Lana Del Rey’s sixth album Norman F**king Rockwell stands out because of the title alone, but is captivating for more reasons than one.
Lana Del Rey’s music has a reputation of repetitive melancholic lyrics and moody sounds, appealing to her predominantly young, female audience. With songs such as “Born to Die” and “Dark Paradise”, Del Rey invokes a feeling of heartbreak and angst into the listener.
Although her previous albums have much acclaim and are very well known, her sound has gotten more formulaic over the years. Norman F**king Rockwell is a step in a new direction for her, breaking away from her songs of tragic lovers and opening a new well of emotion and lyrical genius. NFR! feels like Lana Del Rey’s most stripped down album, focusing on the meaning behind the lyrics, piano ballads and strung out instrumentals.
One of the highlights of the album is “Mariners Apartment Complex”, a ballad that deals with a tragic romance, which seems to be a frequent topic for Del Rey. The ballad is filled with soulful lyrics such as “I f**ked up, I know that, but Jesus/Can’t a girl just do the best she can?”, opening up about her feelings of insecurity and doubt. We start to see more emotions than the melancholy and heartbreak Lana has given us in the past. We start to see Del Rey break through emotions like concern, regret and doubt.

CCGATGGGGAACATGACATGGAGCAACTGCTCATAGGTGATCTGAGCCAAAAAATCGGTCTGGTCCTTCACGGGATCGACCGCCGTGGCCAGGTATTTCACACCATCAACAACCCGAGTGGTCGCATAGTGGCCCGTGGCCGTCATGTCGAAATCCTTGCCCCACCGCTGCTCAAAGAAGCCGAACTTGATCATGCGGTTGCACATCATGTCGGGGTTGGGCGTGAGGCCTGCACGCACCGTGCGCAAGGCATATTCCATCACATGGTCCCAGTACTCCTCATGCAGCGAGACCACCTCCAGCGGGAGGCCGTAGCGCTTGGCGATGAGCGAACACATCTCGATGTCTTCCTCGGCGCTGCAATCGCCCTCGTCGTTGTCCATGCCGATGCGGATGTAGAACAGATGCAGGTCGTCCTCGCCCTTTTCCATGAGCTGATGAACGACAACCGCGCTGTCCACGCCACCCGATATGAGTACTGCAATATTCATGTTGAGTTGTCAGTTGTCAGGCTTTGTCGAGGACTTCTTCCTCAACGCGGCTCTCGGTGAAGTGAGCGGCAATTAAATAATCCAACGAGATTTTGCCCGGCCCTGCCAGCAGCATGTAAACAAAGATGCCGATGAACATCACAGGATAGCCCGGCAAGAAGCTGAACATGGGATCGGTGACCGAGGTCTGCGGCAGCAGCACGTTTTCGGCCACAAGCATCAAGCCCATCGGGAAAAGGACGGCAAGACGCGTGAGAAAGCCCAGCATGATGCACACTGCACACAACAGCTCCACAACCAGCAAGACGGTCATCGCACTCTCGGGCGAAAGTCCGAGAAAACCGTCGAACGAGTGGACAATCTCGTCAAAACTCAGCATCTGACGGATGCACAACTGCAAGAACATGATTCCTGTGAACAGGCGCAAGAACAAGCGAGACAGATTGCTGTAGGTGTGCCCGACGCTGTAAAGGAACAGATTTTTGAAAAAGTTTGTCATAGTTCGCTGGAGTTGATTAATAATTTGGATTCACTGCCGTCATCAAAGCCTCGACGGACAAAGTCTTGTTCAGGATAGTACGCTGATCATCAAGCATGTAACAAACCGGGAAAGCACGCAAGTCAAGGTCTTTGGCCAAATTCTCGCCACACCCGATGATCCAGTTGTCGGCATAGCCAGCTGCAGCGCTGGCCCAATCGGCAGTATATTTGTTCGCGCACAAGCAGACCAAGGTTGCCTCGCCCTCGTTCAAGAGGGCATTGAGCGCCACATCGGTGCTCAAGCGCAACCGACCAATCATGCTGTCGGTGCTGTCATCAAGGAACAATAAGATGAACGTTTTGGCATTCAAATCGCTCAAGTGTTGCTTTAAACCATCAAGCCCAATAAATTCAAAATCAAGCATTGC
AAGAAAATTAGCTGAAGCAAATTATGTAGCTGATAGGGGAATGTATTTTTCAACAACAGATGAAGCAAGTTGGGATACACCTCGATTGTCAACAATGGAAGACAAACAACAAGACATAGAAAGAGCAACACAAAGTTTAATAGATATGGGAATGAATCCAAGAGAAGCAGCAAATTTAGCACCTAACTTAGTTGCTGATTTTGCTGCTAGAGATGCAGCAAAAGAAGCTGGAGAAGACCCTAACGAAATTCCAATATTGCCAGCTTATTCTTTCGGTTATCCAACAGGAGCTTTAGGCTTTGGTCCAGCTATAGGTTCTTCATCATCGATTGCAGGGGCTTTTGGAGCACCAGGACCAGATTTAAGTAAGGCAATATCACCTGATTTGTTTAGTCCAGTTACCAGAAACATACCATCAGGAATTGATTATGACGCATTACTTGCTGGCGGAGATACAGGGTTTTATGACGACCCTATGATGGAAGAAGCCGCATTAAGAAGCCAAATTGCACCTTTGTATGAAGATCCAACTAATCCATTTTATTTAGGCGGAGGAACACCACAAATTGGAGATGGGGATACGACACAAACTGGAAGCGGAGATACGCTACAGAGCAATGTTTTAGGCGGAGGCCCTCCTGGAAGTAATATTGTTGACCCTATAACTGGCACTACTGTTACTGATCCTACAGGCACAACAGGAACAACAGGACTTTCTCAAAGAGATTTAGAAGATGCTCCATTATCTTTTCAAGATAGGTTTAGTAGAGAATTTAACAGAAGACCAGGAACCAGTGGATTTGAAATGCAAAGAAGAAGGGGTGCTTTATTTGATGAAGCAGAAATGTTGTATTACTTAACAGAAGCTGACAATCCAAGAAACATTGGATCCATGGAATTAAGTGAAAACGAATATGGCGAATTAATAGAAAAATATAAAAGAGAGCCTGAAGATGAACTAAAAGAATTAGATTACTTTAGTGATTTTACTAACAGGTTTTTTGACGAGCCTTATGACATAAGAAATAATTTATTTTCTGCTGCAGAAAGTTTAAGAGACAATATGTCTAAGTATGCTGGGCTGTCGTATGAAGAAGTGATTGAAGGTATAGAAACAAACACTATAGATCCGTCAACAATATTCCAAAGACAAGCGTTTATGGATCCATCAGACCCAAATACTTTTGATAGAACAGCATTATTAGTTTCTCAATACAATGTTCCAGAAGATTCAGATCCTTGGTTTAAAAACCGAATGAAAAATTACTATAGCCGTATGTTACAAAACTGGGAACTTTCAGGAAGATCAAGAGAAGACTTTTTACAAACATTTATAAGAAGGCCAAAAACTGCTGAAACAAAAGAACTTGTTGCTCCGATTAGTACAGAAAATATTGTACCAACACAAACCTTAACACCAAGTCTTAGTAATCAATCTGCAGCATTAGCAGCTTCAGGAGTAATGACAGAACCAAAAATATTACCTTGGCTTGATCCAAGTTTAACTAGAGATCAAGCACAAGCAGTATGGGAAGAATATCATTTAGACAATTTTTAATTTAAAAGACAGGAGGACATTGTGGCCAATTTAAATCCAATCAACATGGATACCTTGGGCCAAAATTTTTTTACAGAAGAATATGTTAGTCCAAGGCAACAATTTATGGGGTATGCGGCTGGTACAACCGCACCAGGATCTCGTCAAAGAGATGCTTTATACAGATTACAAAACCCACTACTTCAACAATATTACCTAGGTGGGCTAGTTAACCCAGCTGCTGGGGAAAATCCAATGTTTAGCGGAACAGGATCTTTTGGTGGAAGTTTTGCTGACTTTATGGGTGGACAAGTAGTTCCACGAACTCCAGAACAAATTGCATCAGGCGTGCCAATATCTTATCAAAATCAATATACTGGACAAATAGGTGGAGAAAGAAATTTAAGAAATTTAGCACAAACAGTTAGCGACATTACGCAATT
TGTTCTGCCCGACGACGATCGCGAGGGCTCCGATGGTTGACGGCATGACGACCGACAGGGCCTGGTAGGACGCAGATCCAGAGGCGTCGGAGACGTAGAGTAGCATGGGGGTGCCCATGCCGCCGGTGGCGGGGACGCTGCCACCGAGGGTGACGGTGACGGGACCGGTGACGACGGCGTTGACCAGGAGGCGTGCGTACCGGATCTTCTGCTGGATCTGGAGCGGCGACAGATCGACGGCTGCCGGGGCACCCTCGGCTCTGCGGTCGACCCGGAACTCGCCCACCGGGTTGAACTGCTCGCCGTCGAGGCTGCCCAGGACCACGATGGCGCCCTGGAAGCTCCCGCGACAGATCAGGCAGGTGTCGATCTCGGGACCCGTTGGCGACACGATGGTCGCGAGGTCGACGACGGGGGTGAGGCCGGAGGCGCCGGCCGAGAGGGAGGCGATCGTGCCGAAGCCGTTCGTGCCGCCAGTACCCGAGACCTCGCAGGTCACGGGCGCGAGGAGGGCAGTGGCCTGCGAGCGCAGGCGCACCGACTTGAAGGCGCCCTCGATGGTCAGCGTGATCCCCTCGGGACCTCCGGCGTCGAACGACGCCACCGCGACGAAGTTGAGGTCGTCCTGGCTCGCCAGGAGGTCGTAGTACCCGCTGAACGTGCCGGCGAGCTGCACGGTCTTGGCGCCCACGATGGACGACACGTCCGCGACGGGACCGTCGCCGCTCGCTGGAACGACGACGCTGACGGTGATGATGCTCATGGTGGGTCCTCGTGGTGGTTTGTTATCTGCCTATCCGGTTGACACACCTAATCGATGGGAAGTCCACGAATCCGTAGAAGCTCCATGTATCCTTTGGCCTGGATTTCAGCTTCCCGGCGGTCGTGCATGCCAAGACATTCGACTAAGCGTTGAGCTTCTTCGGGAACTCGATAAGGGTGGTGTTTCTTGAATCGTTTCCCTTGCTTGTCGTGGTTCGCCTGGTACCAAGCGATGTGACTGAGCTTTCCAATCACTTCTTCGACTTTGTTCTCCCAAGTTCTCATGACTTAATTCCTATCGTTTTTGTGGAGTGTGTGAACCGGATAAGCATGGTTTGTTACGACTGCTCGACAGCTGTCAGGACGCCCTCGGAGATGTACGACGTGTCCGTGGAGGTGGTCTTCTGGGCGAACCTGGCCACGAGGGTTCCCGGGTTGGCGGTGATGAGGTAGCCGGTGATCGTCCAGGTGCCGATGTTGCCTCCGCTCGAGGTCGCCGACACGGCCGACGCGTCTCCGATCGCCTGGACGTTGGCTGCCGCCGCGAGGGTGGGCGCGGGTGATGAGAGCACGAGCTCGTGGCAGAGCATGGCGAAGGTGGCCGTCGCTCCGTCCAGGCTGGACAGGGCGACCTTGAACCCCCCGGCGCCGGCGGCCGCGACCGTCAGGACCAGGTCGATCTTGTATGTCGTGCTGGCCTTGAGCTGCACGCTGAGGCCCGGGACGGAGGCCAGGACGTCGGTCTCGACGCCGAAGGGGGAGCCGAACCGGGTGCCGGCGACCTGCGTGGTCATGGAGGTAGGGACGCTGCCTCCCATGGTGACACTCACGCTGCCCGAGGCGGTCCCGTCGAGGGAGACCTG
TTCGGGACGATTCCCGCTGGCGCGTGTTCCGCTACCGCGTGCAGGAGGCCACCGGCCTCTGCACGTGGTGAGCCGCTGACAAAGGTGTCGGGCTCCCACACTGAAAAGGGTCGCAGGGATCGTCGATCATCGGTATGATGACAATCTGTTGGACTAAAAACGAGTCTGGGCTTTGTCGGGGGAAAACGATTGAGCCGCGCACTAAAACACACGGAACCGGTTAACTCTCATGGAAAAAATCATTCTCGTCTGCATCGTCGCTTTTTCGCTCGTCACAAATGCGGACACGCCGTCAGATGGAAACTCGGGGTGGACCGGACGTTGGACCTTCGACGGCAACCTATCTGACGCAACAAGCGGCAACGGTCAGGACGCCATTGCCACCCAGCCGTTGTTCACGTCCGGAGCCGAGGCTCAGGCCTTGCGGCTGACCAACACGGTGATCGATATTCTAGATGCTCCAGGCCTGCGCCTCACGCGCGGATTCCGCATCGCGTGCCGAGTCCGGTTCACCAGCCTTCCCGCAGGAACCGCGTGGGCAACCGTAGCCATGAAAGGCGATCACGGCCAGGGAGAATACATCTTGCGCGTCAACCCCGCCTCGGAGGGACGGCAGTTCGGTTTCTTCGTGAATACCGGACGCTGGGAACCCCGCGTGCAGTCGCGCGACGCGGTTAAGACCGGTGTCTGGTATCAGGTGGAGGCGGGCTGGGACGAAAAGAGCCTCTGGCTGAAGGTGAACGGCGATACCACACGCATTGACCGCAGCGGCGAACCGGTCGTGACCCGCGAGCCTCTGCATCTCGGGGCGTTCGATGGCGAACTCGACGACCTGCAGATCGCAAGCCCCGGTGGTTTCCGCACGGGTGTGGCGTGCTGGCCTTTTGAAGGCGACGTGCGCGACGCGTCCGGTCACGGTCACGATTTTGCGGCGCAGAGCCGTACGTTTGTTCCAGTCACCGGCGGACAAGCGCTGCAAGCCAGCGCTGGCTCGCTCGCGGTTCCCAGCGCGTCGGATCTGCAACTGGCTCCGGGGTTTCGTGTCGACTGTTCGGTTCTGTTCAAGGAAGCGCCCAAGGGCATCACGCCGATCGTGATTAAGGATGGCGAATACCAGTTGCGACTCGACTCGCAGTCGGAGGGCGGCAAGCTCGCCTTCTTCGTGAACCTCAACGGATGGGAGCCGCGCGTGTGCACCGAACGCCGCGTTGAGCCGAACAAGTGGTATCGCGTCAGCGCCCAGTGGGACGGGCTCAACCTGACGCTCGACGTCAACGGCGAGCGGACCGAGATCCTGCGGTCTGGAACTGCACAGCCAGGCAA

Del Rey also strips it down in her song “The greatest”, using an almost sarcastic tone to sing about the end of the world. There are many nods to pop culture figures in the songs on the album, singing “I miss the bar where the Beach Boys would go / Dennis’ last stop before Kokomo” in “The greatest”. She also pays tribute to Elton John in the song “Norman F**king Rockwell”, saying the phrase “I ain’t no candle in the wind.” We also get a sleepy and electric cover of Sublime’s “Doin’ Time”, Del Rey putting her own twist on the classic. The title in itself is a nod to another pop culture figure, Norman Rockwell. Del Rey chose the title to put a twist on his idea of the American Dream, rewriting it with her album, Norman F**king Rockwell.
Although most of the tracks on Del Rey’s album are great pieces that are breaking her out of her mold, there are some moments when the lyrics seem to slip back into the mournful and poetic sound her older tracks had. Despite the few dips in the lyrics that can be seen throughout the 14 song record, each song Del Rey has put out is filled with rich and soulful vocals and calming strings and piano ballads that accompany it.
Norman F**king Rockwell is a great album that is a step into a fresh new direction for Del Rey and her new music. Del Rey has traded the outdated and tragic poetic prose for lyrics that hold genuine meaning and deep emotion. The authenticity of her stipped down belts and beautifully orchestrated instrumentals mean a new age for Del Rey’s vision of the classic American Dream. Although Lana Del Rey has already held the title of a talented songwriter, NFR! Exhibits a side of her than she has not shown the industry previously, but she will hopefully continue to show.